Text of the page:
The government continued to run emergency shelters for vulnerable female workers—some of whom were likely trafficking victims—in Saudi Arabia, Qatar, Kuwait, and the United Arab Emirates and continued to provide funding to its embassy in India to assist in repatriating Nepali trafficking victims. Some Nepali embassies have referred human trafficking cases to the police via the Department of Foreign Employment (DOFE). While the Foreign Employment Promotion Board (FEPB) collected fees from departing registered migrant workers for a welfare fund, most of the funds remain unused; the majority of pay-outs were to families of deceased migrant workers. In the reporting period, the Ministry of Labor did not contribute to its fund to assist exploited undocumented workers; there was no information as to whether any Nepali migrant workers benefited from this fund.

The national minimum standards for victim care outline procedures for referring identified victims to protection services; however, the referral system functioned inconsistently. The Ministry of Women, Children, and Social Welfare (MWCSW) continued to partially fund eight NGO-run shelter homes for female victims of trafficking, domestic violence, and sexual assault, as well as emergency shelters for victims of trafficking and other forms of abuse, run by local women’s cooperatives, but it is unclear how many of those assisted were trafficking victims. While government officials reported that these shelters are available for men, there is little information on whether any men received protective services in these shelters. Most of the funds the government allocated for protection efforts remained unspent, and in practice many trafficking victims did not receive legally mandated compensation. All facilities that assist trafficking victims in Nepal were run by NGOs, and most provided a range of services. Some of these shelters reportedly limited victims’ ability to move freely and controlled their access to money and to family members. In April 2012, the government adopted psycho-social counseling guidelines developed by an international organization. In partnership with an international organization and the private sector, the government provided job opportunities for some victims. The government encouraged trafficking victims to participate in investigations against their traffickers on an ad hoc basis, such as by providing transportation costs to courts; however, the lack of effective victim-witness protections continued to be a major impediment to prosecutions.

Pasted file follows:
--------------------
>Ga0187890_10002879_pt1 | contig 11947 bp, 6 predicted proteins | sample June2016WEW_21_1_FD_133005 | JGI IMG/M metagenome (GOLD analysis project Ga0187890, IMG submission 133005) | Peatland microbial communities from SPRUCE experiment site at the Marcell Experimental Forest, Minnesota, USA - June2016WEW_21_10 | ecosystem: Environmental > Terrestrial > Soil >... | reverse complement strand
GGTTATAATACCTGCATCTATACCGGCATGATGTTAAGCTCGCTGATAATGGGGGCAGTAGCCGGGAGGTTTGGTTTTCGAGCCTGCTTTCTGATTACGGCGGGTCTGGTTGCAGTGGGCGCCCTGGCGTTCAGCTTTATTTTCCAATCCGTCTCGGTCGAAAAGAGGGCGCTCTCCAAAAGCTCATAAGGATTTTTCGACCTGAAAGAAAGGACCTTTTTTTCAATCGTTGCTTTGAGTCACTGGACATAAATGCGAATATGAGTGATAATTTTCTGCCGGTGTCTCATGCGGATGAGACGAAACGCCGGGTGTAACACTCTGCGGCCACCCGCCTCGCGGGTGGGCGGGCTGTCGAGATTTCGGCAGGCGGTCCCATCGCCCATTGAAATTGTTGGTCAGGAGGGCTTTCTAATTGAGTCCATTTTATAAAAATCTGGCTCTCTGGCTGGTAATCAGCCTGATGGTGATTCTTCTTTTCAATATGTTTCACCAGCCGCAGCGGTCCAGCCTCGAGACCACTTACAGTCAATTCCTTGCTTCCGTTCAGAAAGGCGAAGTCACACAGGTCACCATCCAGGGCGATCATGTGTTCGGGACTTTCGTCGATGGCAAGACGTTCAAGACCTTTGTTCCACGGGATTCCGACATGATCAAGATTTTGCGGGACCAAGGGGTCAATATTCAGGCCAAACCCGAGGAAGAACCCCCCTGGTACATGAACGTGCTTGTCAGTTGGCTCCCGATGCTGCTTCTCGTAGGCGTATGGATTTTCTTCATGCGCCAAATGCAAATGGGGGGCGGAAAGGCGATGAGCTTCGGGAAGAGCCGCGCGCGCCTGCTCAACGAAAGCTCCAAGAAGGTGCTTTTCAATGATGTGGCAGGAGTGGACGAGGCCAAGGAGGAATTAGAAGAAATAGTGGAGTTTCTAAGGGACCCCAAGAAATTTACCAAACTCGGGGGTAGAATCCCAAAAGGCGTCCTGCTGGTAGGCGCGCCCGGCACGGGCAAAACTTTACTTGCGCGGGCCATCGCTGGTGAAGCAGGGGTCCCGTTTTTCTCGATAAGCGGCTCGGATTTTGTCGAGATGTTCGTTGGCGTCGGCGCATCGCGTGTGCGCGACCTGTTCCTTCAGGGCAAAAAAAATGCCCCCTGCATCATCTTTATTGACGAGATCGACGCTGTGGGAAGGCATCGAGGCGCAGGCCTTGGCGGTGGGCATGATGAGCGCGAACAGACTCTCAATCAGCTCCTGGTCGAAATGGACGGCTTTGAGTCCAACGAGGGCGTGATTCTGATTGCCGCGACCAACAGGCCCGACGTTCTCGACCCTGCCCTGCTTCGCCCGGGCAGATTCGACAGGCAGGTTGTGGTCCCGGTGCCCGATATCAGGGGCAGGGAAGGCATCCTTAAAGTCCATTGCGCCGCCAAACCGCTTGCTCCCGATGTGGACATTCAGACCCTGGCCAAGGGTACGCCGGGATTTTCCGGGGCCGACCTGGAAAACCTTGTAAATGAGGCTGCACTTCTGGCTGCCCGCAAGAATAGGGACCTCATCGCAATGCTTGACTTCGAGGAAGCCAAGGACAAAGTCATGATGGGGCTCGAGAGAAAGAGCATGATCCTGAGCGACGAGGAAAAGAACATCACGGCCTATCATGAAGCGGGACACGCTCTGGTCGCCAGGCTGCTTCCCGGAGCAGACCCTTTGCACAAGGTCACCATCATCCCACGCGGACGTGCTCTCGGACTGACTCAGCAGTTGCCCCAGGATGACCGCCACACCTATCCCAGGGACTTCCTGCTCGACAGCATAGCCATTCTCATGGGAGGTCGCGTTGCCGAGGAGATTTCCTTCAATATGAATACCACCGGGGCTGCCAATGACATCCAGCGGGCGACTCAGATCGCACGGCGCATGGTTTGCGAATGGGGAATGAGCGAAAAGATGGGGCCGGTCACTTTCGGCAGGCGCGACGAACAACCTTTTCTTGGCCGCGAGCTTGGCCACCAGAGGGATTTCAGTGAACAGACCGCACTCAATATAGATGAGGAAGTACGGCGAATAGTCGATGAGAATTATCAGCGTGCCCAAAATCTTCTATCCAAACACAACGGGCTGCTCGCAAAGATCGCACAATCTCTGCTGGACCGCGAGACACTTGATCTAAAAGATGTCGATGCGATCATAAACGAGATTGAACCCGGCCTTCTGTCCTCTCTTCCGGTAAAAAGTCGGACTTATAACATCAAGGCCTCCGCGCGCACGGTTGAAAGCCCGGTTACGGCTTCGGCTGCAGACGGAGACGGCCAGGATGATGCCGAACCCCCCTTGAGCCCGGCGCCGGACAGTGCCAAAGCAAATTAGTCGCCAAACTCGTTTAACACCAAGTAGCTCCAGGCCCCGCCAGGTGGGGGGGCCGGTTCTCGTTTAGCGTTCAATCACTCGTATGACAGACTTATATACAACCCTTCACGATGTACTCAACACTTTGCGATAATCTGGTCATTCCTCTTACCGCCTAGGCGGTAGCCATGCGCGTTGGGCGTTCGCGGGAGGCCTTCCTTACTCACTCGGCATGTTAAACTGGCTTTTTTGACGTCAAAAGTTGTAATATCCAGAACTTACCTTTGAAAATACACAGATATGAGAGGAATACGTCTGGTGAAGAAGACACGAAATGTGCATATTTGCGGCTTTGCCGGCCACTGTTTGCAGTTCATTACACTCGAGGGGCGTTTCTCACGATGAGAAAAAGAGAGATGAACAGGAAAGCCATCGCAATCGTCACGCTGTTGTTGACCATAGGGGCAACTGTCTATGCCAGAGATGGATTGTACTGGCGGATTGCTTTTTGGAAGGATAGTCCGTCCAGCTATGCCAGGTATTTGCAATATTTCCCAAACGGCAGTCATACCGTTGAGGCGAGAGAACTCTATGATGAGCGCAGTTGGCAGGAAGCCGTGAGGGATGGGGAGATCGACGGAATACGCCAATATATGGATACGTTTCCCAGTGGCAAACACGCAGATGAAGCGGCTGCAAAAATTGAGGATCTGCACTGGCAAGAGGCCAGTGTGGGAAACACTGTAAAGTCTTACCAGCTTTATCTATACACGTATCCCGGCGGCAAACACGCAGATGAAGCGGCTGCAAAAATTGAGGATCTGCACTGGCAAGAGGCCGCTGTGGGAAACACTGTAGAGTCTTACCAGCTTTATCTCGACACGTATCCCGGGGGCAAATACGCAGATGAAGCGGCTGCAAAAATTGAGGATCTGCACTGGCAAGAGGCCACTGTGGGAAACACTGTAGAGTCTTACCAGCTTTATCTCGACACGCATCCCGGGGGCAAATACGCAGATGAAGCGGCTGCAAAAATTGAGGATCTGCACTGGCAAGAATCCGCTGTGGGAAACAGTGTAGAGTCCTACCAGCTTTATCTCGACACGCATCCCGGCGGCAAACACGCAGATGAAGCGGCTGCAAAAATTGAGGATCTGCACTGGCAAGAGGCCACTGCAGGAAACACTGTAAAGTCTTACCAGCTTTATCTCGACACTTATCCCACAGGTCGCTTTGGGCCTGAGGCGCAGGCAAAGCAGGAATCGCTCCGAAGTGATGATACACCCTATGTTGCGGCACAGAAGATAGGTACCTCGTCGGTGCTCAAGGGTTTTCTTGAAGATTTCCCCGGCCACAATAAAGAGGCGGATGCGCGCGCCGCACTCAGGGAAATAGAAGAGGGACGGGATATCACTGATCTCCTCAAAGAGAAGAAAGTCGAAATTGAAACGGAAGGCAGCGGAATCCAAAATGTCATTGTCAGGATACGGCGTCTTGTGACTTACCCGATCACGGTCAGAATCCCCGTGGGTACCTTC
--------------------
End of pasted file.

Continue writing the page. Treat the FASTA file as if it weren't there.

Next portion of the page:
The Government of Nepal increased its efforts to prevent human trafficking during the reporting period. Under the improved leadership of an MWCSW undersecretary, the inter-ministerial National Committee for Controlling Human Trafficking (NCCHT) continued to meet regularly; formed three working groups to address issues of protection, prosecution, and prevention; and disseminated anti-trafficking policy documents to a number of government officials, particularly through training sessions. In March 2013, the NCCHT also published a report on the government’s anti-trafficking efforts. The government re-imposed a ban on the migration of females under age 30 to the Gulf states for domestic work; according to a report by the UN Special Rapporteur on trafficking in persons, bans such as these may drive migration further underground and lead to increased human trafficking. The government allocated the equivalent of approximately $2,300 to mark the sixth annual national anti-trafficking day, and federal and district officials participated in rallies throughout the country. In January 2013, the president publicly honored a prominent anti-trafficking activist for her work. NGOs state that the majority of the District Committees for Controlling Human Trafficking (DCCHT) do not function well or are not active; the NCCHT assisted some of the better-performing DCCHTs to form village-level committees to address human trafficking at a local level. The FEPB sponsored a program and short public service announcements on safe migration on the radio.

In the reporting period, the Government of Nepal worked to improve the monitoring of labor recruitment agencies and brokers. For instance, DOFE registered approximately 200 recruitment brokers, an increase from fewer than a dozen registered brokers a year ago, and formally linked those brokers to a single recruitment agency in an effort to clarify lines of responsibility. This is a small fraction of the estimated 30,000 recruitment brokers in Nepal, according to a report by an international anti-trafficking organization. Government-mediated complaints of recruitment agencies resulted in fines and the closure of a number of agencies, but it is unknown whether these recruiters were involved in human trafficking-related activities. Nepali recruitment agencies often register multiple companies; in the event of license cancellation, the agent continues business under a different name. There were no known cases of the criminal prosecution of recruitment agencies for facilitating human trafficking. Efforts by the government to reduce the demand for commercial sex acts and child sex tourism, including the prosecution of clients of prostitution in the adult entertainment sector, were mitigated by the government’s punishment of sex trafficking victims. All Nepali military troops and police assigned to international peacekeeping forces were provided pre-deployment anti-trafficking training. Nepal is not a party to the 2000 UN TIP Protocol.